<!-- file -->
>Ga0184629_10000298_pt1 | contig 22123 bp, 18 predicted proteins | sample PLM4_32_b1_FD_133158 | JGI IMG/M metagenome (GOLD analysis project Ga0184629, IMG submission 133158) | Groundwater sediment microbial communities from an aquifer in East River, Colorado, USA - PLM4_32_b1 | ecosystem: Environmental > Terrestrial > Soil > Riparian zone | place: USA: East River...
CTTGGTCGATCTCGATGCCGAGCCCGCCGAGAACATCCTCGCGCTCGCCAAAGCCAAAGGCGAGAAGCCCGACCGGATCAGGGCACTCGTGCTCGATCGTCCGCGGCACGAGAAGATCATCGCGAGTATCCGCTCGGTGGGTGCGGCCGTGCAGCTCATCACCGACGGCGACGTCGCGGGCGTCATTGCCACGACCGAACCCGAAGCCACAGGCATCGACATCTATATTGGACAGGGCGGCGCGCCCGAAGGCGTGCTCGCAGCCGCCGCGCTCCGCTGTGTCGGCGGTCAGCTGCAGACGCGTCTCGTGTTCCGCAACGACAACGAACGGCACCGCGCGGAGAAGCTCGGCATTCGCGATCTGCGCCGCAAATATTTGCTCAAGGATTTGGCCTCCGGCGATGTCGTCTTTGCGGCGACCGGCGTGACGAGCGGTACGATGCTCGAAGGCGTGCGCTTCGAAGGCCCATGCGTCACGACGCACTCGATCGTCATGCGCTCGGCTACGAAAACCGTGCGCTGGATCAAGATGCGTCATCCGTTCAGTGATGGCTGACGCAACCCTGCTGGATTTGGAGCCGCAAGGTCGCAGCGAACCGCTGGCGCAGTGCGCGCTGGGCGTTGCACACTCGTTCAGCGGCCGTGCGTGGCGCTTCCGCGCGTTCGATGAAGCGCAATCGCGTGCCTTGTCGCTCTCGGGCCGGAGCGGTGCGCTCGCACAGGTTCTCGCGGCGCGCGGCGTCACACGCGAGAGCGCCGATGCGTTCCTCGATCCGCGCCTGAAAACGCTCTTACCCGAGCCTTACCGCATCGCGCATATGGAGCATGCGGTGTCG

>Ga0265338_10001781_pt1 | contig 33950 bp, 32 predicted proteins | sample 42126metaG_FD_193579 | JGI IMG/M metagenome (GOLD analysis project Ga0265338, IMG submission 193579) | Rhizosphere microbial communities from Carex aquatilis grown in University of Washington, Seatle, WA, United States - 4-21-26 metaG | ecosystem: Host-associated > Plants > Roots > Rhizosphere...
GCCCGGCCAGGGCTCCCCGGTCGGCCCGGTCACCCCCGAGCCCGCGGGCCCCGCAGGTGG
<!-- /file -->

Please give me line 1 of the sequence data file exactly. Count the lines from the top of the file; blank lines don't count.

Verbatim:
>Ga0184629_10000298_pt1 | contig 22123 bp, 18 predicted proteins | sample PLM4_32_b1_FD_133158 | JGI IMG/M metagenome (GOLD analysis project Ga0184629, IMG submission 133158) | Groundwater sediment microbial communities from an aquifer in East River, Colorado, USA - PLM4_32_b1 | ecosystem: Environmental > Terrestrial > Soil > Riparian zone | place: USA: East River...